My July Movie Picks, Part Two

Elvis Presley Meets a Nun, a Classic Jane Eyre, the Dawn of the Spaghetti Western, and Much More.

Paul Zahl / 7.19.21

John Glover and I have annotated a list of films playing on Turner Class Movies in July 2021. Making the list is my favorite movie, as well as other “cool” movies that I saw when they came out during my childhood. Did they all stand the test of time? Mmm … There are a few more nominees for worst movies in the list, but there are also some masterpieces. Who knew that Elvis acted and sang in one of the best movies about the Ecumenical Movement of the 50’s and 60’s? All times Eastern and subject to change. 

July 21, 8:00 pm, Bye Bye Birdie (1963)

A rock star’s personal appearance turns a small town into a disaster area. This movie musical works pretty completely, mainly because of great songs and terrific performances. From a 12-year-old-boy’s perspective — which is when I saw it, in Lake Placid, NY, the weekend it opened — Bye Bye Birdie is all about Ann Margret. She is absolutely delightful, cute, and winning. “How Lovely to Be a Woman”, etc. But Dick Van Dyke is great, too, as well as Rita Moreno. Not to mention Paul Lynde as the drily humorous father of Ann Margret. It all kind of builds to the big dance number at the end, which is captivating and seductive. Though slow in spots, this is a terrific movie.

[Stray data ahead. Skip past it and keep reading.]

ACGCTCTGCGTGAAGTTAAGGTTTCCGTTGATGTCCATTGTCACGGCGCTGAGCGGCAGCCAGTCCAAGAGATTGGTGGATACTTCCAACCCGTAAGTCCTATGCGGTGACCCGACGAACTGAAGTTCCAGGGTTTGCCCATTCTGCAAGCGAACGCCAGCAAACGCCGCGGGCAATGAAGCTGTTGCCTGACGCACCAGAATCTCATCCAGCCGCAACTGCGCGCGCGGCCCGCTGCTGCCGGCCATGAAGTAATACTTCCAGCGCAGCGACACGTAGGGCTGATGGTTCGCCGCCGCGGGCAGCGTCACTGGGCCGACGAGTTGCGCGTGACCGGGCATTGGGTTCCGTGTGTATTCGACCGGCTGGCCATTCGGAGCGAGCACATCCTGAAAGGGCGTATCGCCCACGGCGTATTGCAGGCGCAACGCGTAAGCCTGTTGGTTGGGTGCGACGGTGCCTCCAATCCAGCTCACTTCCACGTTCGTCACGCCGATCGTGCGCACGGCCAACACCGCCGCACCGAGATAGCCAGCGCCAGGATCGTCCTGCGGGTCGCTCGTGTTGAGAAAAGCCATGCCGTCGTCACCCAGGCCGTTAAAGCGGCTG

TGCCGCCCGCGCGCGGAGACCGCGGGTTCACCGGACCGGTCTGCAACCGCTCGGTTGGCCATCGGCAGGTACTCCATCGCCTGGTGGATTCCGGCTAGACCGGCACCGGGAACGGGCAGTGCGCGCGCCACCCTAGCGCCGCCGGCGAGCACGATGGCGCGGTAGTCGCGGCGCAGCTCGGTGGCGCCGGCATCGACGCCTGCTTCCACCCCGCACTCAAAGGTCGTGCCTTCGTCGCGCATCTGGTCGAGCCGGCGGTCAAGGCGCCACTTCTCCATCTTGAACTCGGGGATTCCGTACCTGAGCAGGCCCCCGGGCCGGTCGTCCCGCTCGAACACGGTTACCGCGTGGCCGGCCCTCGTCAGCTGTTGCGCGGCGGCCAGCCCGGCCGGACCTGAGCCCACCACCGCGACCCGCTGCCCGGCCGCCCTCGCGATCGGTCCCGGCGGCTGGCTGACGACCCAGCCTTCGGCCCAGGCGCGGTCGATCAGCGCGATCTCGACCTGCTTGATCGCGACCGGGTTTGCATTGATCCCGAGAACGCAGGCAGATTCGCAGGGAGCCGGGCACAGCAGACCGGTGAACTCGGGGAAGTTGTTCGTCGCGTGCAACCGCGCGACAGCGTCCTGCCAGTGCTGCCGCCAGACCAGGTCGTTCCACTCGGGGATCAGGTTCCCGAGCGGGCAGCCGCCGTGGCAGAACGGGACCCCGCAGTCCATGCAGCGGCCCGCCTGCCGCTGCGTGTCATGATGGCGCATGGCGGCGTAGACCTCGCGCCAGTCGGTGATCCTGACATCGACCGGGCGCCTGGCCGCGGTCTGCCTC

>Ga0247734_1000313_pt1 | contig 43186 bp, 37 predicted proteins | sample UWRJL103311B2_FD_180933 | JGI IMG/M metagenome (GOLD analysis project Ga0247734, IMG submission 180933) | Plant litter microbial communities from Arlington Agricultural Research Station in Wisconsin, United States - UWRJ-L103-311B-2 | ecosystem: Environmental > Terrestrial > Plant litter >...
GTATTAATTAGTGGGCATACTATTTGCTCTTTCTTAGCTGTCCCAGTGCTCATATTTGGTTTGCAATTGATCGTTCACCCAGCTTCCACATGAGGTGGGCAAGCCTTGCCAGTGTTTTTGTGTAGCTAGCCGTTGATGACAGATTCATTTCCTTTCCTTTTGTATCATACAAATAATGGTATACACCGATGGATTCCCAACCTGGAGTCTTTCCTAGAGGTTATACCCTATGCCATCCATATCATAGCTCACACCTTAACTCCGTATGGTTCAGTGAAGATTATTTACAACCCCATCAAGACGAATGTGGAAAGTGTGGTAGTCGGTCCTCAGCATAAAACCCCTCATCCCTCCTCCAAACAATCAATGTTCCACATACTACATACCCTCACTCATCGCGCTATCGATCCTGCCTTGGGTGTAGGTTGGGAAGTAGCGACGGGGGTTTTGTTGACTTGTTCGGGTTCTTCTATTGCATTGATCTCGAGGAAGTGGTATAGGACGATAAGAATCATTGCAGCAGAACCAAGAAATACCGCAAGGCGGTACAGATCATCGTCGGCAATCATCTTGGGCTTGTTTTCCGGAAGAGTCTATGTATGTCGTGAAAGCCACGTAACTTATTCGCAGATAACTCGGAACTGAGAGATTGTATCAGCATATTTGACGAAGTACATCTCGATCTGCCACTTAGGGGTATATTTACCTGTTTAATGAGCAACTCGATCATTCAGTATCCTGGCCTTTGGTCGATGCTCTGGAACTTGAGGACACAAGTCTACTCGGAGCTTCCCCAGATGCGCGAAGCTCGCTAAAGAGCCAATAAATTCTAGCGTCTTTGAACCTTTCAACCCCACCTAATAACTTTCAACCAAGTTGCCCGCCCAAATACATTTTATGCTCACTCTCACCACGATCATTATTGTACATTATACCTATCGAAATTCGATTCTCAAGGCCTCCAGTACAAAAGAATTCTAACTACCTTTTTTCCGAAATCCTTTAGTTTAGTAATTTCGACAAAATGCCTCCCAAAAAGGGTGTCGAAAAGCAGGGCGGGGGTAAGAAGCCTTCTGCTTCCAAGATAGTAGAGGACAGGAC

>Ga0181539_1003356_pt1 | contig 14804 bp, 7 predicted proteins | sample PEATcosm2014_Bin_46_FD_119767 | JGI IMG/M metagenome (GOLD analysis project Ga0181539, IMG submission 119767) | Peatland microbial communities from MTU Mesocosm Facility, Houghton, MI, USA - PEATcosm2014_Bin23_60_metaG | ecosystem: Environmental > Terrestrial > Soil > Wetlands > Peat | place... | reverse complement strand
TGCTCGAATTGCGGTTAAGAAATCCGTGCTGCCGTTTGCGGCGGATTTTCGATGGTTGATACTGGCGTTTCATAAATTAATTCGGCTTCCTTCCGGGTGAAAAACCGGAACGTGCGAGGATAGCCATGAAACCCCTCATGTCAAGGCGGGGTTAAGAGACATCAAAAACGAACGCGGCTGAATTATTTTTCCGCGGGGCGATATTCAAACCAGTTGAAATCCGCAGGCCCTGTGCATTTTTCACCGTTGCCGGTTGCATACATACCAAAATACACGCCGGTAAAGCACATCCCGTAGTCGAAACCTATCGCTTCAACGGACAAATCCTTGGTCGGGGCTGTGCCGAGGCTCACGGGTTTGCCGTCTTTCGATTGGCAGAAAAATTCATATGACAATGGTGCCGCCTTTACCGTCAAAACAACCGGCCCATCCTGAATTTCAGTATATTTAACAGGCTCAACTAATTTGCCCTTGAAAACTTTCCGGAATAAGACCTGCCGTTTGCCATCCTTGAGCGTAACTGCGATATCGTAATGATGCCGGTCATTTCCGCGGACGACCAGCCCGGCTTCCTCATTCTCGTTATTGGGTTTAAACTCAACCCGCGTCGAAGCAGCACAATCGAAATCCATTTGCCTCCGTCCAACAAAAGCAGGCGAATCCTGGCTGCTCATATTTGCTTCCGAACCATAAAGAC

July 22, 12:45 am, Meet Me in St. Louis (1944)

Meet Me in St. Louis is a masterpiece, and that statement requires no defense. Just see it and you’ll know. The movie solidly rings with feeling, most of it touching and beautiful, though some of it (accurately) despondent, as in “Have Yourself a Merry Little Christmas.” Meet Me in St. Louis begins well, travels well throughout, and ends perfectly. Plus, everyone — all the generations, from dear grandfather to a high-strung little girl — is provided for.

July 23, 2:00 am, Change of Habit (1969)